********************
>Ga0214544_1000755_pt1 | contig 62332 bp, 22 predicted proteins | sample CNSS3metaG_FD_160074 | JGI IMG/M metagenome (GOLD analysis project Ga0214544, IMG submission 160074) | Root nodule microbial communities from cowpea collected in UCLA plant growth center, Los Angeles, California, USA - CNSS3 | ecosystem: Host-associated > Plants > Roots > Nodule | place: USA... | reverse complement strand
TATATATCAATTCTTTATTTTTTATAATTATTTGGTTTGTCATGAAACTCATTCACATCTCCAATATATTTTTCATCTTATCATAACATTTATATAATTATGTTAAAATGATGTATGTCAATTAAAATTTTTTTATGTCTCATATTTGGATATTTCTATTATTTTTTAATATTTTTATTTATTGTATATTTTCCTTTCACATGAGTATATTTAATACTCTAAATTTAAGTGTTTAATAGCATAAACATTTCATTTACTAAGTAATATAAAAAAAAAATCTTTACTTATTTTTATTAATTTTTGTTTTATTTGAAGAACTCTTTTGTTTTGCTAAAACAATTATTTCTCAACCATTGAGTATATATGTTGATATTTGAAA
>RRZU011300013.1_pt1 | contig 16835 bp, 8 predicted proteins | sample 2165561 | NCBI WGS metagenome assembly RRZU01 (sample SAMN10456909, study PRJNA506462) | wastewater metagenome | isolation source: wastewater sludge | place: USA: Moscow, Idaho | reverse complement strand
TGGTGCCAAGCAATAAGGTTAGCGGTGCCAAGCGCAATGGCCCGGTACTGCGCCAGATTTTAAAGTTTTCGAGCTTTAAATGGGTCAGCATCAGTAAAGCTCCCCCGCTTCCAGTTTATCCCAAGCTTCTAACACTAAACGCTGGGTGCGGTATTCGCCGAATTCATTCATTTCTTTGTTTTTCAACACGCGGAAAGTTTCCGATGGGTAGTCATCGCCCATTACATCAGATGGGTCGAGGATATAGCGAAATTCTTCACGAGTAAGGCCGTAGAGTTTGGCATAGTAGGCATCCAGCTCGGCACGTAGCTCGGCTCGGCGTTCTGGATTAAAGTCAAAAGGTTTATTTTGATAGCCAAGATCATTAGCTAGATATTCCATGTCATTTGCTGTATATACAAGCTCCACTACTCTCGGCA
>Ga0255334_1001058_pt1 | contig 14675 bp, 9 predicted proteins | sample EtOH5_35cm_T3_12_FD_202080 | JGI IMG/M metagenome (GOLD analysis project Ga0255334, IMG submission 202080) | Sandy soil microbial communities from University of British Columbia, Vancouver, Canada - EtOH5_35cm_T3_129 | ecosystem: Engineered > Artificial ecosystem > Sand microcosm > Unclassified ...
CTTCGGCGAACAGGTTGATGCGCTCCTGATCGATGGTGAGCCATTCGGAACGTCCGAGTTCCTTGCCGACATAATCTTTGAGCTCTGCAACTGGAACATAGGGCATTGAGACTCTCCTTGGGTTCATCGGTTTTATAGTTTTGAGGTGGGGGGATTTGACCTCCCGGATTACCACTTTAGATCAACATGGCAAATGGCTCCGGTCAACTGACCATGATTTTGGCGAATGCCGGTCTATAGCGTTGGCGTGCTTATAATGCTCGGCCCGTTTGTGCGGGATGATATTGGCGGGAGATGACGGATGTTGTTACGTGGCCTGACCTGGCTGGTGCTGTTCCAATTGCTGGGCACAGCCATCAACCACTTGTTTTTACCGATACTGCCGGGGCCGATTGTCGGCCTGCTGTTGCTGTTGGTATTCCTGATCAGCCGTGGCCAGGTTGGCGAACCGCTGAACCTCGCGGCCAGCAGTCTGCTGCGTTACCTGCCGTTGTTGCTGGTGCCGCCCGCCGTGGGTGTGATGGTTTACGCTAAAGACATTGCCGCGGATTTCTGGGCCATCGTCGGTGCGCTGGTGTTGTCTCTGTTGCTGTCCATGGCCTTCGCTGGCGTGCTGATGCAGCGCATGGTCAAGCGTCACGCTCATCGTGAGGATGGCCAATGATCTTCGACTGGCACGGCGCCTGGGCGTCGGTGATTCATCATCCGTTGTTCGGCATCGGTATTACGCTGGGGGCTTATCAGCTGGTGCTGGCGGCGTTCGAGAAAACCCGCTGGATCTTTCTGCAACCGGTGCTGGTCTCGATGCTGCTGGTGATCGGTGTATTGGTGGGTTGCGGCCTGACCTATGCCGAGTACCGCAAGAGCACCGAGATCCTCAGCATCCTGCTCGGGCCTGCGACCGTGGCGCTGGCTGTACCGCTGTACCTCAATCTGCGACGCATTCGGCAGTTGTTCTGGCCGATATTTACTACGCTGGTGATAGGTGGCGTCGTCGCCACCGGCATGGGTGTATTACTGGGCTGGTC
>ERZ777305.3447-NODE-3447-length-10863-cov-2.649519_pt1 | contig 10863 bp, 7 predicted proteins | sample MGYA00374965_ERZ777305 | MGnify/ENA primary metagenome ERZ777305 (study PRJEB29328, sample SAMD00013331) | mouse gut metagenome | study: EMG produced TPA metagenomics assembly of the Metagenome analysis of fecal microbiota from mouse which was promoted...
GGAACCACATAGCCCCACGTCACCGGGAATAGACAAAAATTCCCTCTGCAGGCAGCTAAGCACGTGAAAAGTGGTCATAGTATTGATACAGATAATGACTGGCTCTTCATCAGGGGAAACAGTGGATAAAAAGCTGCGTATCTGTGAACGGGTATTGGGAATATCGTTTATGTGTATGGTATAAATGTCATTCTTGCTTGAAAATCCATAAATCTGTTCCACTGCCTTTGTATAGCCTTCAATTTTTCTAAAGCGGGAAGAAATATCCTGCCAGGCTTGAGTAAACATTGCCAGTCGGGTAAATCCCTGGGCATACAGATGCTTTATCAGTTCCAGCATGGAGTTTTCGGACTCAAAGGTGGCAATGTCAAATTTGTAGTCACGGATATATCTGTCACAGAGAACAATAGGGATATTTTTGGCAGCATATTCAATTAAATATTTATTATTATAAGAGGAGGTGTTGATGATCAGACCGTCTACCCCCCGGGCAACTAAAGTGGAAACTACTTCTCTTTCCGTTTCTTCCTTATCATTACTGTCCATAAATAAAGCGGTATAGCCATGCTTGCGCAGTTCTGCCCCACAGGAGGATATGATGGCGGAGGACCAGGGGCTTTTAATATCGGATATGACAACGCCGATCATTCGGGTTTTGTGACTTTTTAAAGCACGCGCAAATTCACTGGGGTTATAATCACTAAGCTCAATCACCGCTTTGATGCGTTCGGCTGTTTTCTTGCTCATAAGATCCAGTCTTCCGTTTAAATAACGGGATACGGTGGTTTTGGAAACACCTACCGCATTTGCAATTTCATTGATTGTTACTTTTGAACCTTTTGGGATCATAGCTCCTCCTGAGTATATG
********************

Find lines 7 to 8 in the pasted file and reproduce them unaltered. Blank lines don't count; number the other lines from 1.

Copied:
>ERZ777305.3447-NODE-3447-length-10863-cov-2.649519_pt1 | contig 10863 bp, 7 predicted proteins | sample MGYA00374965_ERZ777305 | MGnify/ENA primary metagenome ERZ777305 (study PRJEB29328, sample SAMD00013331) | mouse gut metagenome | study: EMG produced TPA metagenomics assembly of the Metagenome analysis of fecal microbiota from mouse which was promoted...
GGAACCACATAGCCCCACGTCACCGGGAATAGACAAAAATTCCCTCTGCAGGCAGCTAAGCACGTGAAAAGTGGTCATAGTATTGATACAGATAATGACTGGCTCTTCATCAGGGGAAACAGTGGATAAAAAGCTGCGTATCTGTGAACGGGTATTGGGAATATCGTTTATGTGTATGGTATAAATGTCATTCTTGCTTGAAAATCCATAAATCTGTTCCACTGCCTTTGTATAGCCTTCAATTTTTCTAAAGCGGGAAGAAATATCCTGCCAGGCTTGAGTAAACATTGCCAGTCGGGTAAATCCCTGGGCATACAGATGCTTTATCAGTTCCAGCATGGAGTTTTCGGACTCAAAGGTGGCAATGTCAAATTTGTAGTCACGGATATATCTGTCACAGAGAACAATAGGGATATTTTTGGCAGCATATTCAATTAAATATTTATTATTATAAGAGGAGGTGTTGATGATCAGACCGTCTACCCCCCGGGCAACTAAAGTGGAAACTACTTCTCTTTCCGTTTCTTCCTTATCATTACTGTCCATAAATAAAGCGGTATAGCCATGCTTGCGCAGTTCTGCCCCACAGGAGGATATGATGGCGGAGGACCAGGGGCTTTTAATATCGGATATGACAACGCCGATCATTCGGGTTTTGTGACTTTTTAAAGCACGCGCAAATTCACTGGGGTTATAATCACTAAGCTCAATCACCGCTTTGATGCGTTCGGCTGTTTTCTTGCTCATAAGATCCAGTCTTCCGTTTAAATAACGGGATACGGTGGTTTTGGAAACACCTACCGCATTTGCAATTTCATTGATTGTTACTTTTGAACCTTTTGGGATCATAGCTCCTCCTGAGTATATG